This problem is even bigger in today’s remote work culture because employers prefer hiring programmers on an hourly basis.
Using serverless and PaaS solutions can make one of these problems go away because everything about the infrastructure is managed by the provider.
Moreover, you get mature monitoring for your functions, it is one of the features that are necessary for large applications and making it from scratch can feel like reinventing the wheel(like creating auth from scratch). Google cloud functions have Stackdriver which has features like tracing, logging, alerts, etc, which you easily access through a dashboard.
Ready to use Lambda templates on AWS
Amazon’s Cloudwatch provides similar features to google’s Stackdriver, logs of each of your functions are assigned separate log groups, which can be accessed through the cloud watch dashboard. Lambda also has some predefined templates that you can use to create your serverless functions, however, you shouldn't use them if you're worried about vendor lock-in.
In monolithic apps, which are made using language frameworks like Django, Express, Rails, etc, there are ready to use solutions to implement authentication and authorization, some popular ones that come to mind are Passport for node js, authentication module of Django rest framework, etc.
Implementing the user data this way makes the business logic and user credentials highly coupled, even though this strategy may work initially, in the long run, it's not favorable as it can turn your code to a big ball of mud.
Separation of concerns is desirable for larger applications, more than that when the user base is large or scattered - partition and replication of data is an absolute necessity. The first step towards making independent modules is creating an API gateway.
As you can see the API gateway handles different aspects of the app like auth, sessions, routing, etc. I wouldn't recommend making this from scratch as there are some good ready to use options like AWS API Gateway, Zuul, etc.
Now that the prerequisite is out of the way, let's go through some of the options that can be used to implement Identity and Access management.
If you're looking for a serverless compatible, fully managed, highly customizable and easy to use way to handle auth in your app then look no further. By using AWS API Gateway and Lambda, you can create auth enabled serverless applications.
In order to make this work, the client of the app makes several requests to different entities on AWS to get the desired result, however, for the sake of understanding, we can say that the client takes permission from Cognito to access resources and then directly communicates with them.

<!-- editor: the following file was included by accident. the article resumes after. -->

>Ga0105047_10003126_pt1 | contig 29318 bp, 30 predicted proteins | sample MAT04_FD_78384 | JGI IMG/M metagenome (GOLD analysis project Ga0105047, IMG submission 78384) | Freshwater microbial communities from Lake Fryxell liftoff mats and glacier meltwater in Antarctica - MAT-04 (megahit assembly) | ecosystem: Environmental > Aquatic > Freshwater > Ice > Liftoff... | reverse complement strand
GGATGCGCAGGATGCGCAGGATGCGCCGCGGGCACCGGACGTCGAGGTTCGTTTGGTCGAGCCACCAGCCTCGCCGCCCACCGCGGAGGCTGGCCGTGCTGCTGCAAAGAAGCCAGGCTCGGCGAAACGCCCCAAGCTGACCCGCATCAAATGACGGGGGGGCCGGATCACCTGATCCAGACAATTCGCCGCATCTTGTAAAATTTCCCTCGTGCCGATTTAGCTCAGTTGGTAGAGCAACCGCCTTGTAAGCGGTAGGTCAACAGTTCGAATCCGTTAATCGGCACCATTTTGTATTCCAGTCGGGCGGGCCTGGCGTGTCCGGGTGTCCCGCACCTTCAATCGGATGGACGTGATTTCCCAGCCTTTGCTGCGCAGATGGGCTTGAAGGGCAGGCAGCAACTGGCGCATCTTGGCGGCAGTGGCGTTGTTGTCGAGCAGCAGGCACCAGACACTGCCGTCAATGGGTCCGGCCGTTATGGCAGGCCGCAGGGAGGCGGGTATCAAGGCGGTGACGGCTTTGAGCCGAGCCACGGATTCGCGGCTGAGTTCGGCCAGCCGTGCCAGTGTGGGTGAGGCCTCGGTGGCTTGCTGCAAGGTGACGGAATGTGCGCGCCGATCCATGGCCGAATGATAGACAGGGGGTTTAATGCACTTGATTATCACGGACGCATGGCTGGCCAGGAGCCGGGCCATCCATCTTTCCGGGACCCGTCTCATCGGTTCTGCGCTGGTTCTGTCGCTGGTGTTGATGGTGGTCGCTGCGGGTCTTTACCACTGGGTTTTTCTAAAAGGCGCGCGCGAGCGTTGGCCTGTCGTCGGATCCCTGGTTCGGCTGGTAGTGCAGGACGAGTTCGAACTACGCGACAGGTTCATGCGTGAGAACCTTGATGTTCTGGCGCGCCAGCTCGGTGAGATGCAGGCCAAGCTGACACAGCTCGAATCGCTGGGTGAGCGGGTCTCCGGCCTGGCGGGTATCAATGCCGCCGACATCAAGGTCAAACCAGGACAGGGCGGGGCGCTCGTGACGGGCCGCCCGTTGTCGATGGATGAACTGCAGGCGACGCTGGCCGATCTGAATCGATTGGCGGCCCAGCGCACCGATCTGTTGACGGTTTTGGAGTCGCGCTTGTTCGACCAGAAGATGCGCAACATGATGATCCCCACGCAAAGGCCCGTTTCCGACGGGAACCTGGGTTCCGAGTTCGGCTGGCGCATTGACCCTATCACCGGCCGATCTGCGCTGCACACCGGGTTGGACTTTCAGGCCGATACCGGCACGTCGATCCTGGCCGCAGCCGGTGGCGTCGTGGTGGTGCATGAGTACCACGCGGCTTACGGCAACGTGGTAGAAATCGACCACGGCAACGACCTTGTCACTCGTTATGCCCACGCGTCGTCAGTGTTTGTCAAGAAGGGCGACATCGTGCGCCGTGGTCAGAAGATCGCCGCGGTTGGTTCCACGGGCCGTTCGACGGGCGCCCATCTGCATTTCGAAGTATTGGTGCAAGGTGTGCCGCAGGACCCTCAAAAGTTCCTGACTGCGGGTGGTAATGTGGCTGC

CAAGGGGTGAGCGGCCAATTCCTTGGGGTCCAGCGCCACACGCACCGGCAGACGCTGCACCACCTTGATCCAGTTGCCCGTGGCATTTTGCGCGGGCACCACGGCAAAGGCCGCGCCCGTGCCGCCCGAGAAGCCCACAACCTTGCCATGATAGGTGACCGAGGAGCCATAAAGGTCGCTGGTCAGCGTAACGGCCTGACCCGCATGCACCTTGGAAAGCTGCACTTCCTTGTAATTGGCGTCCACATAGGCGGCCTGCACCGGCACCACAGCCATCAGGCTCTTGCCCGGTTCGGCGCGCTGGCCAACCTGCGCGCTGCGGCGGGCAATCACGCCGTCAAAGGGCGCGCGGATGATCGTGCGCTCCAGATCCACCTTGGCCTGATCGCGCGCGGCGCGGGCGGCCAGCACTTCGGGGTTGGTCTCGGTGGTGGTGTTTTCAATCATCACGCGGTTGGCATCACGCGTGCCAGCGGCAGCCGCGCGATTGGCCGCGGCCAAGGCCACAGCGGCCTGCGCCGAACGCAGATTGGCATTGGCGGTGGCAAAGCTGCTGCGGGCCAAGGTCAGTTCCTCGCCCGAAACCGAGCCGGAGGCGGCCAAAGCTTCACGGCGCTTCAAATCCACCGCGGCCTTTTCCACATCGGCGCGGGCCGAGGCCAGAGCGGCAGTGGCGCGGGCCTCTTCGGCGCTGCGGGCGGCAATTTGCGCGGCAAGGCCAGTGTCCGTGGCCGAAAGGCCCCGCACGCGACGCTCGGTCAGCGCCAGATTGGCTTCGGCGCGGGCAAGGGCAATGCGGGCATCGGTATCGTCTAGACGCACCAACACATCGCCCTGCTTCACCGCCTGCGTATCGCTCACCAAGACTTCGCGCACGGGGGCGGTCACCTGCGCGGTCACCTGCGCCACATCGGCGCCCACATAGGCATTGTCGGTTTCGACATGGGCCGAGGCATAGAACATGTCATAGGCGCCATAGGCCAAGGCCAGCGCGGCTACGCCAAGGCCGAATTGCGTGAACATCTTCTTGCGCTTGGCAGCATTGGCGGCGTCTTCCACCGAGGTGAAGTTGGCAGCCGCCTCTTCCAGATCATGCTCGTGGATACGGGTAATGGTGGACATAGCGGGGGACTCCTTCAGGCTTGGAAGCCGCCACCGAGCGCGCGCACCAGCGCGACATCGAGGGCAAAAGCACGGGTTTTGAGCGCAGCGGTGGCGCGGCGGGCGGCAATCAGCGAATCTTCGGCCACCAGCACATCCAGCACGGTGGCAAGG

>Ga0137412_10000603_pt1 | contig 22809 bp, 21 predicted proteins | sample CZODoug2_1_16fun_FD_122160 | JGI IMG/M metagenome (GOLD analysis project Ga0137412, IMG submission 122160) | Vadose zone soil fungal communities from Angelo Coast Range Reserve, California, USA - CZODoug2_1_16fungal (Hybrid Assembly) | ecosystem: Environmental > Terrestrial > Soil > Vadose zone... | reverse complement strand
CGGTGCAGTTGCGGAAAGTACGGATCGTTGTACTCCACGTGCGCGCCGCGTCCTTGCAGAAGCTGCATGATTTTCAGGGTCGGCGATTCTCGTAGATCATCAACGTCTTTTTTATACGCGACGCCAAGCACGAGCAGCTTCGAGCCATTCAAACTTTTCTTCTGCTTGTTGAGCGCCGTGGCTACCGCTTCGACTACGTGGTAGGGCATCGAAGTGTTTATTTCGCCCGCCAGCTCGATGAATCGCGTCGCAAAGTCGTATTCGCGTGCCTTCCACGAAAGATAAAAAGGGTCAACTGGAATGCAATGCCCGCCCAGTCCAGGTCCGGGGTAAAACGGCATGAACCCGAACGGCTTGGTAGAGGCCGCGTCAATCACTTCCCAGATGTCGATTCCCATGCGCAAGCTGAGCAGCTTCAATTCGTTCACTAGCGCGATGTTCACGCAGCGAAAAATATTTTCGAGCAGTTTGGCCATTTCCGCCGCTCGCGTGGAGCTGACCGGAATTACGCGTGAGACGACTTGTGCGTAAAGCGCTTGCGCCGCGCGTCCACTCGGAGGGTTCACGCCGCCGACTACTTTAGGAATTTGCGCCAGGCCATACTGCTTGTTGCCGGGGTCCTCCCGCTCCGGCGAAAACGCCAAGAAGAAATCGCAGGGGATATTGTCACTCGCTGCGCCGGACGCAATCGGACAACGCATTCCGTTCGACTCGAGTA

We won't get into the implementation details of Cognito but let's discuss a simple architecture using AWS Cognito, DynamoDB, API Gateway, and Lambda. Note that the only way the users of our app can send requests is through API Gateway.
The client lets say a mobile app communicates with Cognito to get user credentials and gets back an Identity Token, Refresh Token and Access Token. Then it uses the Identity Token and Access Token to get temporary credentials to access a resource, which in our case is AWS API Gateway.
Different lambda functions are mapped to the routes of our API Gateway which fetch the desired data. However we don't want users to be able to access the admin APIs of our app, so we define authorization using federated Identities which extends Cognito's functionalities by letting us add IAM roles to our users.
Despite the aforementioned merits, by implementing authorization of the app using Cognito can get you into a situation called vendor lock-in, this is not to say that it is not a powerful solution and fits perfectly with many use-cases, albeit it makes it a challenge to port your code to a different platform.
One of the prime motivations to adopt serverless architecture is the ability to do more with less. However, this purpose would be defeated if one is spending the first two months of development on re-creating a mature authentication and authorization.
Auth0 is another service that manages that for you and its optimized for serverless architecture, with Auth0 you have the option to host it on your own, but if you're taking that route keycloak is also a viable option.